Andrew C. Kimbrell (born 1954) is an American activist and public interest attorney who founded and is the executive director of the Center for Food Safety. Through CFS, Kimbrell acts as a coordinator for legal challenges to conventional agriculture and crop biotechnology in particular.His goal, as stated, is not always to win cases but to 'disrupt' the workings of government to slow or stop the pace of technology innovation related to food production.
CFS' stated mission is to protect human health and the environment, focusing on the use of harmful food production technologies, and by promoting organic and other forms of sustainable agriculture. Since it founding in 1999, CFS at Kimbrell's direction has filed hundreds of law suits, often in partnership with EarthJustice and other activist organizations, targeting various U.S. government agencies. For example, it filed a joint suit with Public Employees for Environmental Responsibility (PEER) against the U.S. Fish & Wildlife Service seeking to ban GMO crops from 25 national wildlife refuges.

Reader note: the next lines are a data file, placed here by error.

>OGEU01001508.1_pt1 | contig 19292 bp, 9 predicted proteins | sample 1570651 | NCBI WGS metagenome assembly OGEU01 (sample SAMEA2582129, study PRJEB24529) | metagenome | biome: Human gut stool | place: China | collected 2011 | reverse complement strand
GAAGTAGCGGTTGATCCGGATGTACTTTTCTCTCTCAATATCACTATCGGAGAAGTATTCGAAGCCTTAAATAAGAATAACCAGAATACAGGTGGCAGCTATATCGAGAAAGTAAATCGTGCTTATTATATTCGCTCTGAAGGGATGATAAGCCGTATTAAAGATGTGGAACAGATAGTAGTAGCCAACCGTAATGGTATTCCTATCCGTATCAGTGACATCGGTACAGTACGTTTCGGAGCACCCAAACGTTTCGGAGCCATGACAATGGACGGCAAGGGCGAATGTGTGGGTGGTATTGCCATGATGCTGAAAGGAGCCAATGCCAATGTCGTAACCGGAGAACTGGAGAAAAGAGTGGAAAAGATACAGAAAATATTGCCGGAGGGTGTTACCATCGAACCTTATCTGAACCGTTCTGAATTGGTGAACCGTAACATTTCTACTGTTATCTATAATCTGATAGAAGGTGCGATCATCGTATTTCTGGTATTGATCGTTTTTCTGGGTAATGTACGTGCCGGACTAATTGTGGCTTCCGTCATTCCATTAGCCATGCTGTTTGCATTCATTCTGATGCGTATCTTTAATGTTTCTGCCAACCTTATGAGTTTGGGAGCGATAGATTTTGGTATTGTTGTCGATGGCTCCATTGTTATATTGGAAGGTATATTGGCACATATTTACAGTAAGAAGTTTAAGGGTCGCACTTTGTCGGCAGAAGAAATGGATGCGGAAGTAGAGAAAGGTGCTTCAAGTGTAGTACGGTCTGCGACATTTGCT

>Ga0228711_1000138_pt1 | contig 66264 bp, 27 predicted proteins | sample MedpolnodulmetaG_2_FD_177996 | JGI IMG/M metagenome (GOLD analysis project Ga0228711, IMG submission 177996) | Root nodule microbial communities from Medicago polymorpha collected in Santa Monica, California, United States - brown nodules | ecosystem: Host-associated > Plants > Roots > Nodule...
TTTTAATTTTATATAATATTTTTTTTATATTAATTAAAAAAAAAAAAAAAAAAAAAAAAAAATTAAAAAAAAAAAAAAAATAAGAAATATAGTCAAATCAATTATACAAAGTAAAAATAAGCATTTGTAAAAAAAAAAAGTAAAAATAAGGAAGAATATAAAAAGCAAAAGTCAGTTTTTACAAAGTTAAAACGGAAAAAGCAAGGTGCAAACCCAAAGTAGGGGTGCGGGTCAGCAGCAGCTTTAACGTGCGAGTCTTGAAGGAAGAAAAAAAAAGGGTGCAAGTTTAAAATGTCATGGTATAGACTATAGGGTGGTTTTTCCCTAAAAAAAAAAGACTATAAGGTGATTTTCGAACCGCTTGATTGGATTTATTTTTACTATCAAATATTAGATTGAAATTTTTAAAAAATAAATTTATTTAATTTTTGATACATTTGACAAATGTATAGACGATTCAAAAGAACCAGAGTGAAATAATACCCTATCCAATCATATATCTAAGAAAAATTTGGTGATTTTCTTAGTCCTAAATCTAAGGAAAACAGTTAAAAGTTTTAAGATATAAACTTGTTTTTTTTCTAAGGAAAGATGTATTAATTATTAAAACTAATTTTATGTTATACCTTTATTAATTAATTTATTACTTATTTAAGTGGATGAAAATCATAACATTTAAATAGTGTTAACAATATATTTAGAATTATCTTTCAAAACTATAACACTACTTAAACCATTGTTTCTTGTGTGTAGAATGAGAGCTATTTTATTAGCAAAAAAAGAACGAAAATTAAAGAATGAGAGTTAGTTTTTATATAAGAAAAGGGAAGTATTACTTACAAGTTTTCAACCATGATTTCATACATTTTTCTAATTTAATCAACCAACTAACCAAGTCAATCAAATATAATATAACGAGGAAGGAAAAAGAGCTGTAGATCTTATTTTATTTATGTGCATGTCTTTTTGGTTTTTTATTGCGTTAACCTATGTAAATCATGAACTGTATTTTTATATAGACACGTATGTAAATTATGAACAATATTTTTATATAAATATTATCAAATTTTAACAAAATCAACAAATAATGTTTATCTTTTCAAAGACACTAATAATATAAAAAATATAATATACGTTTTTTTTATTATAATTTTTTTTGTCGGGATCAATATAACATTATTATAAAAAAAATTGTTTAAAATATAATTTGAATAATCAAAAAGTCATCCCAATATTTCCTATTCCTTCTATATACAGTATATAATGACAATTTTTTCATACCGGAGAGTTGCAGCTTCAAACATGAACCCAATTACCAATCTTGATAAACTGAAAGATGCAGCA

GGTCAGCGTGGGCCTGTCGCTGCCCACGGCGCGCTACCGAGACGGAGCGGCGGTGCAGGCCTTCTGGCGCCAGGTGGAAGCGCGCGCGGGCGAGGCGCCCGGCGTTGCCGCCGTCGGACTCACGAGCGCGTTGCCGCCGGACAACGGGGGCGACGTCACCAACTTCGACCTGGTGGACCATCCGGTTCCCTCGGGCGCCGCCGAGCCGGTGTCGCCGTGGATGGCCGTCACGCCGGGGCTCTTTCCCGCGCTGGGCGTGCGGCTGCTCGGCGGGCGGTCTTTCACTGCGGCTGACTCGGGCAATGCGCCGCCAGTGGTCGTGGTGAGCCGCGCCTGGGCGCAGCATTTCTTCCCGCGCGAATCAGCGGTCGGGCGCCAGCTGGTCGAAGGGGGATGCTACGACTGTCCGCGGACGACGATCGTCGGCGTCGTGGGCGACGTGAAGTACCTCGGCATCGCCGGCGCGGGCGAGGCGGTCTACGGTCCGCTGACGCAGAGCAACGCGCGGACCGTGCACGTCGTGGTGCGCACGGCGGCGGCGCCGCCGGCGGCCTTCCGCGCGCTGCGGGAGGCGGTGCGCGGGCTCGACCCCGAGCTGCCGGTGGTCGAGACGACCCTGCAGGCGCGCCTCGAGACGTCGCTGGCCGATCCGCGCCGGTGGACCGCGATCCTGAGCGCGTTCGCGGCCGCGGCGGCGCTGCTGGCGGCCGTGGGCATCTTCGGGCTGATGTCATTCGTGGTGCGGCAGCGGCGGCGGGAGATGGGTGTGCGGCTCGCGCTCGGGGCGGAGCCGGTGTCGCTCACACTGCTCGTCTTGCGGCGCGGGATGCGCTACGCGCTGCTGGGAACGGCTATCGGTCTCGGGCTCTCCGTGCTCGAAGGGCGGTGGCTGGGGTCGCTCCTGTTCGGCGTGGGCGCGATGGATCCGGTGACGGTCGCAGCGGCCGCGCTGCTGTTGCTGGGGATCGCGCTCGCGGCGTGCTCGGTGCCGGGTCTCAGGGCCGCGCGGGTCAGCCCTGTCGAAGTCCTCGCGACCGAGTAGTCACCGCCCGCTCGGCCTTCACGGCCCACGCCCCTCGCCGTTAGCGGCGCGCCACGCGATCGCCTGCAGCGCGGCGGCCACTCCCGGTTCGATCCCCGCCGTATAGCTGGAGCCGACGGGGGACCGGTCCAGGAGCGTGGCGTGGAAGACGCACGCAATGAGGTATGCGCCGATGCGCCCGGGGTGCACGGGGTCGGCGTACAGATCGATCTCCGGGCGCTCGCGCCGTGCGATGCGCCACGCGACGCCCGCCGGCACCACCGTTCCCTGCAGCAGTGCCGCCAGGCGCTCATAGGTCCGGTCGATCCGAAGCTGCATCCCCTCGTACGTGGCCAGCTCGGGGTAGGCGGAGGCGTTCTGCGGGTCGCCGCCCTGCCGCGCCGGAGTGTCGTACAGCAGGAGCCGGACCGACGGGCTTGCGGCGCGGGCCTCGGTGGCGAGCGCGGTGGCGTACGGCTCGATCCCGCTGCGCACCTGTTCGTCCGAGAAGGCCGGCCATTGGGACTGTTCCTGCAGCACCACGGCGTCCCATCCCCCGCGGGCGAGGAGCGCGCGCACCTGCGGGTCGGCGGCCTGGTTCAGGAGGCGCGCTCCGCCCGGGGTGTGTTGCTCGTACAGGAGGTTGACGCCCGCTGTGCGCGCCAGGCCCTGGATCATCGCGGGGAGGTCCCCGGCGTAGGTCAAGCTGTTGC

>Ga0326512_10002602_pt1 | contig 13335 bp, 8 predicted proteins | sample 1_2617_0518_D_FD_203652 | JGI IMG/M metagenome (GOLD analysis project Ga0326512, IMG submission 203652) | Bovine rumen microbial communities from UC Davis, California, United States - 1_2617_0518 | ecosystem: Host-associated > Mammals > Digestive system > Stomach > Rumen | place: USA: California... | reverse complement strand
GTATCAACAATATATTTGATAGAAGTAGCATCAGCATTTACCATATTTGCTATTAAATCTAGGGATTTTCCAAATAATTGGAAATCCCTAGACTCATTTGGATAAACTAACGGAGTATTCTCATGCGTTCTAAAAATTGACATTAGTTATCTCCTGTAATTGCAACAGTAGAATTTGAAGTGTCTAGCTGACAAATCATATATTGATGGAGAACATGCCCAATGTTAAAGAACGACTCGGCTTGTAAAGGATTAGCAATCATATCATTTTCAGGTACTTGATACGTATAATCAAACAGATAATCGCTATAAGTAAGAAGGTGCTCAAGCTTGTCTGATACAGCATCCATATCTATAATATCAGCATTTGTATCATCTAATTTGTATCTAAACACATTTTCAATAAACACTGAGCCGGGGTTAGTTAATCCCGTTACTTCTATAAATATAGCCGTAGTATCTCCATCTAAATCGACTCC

Kimbrell is an outspoken critic of Senator Pat Roberts's national mandatory labeling bill, which he claims is unconstitutional because it"...clearly discriminates against rural Americans, lower income Americans, minorities and the elderly," basing his opinion on the fact that the bill includes a voluntary provision for food manufacturer's to provide information on GMOs via QR codes, websites and call-in numbers. He believes this language discriminates against people without smart phones.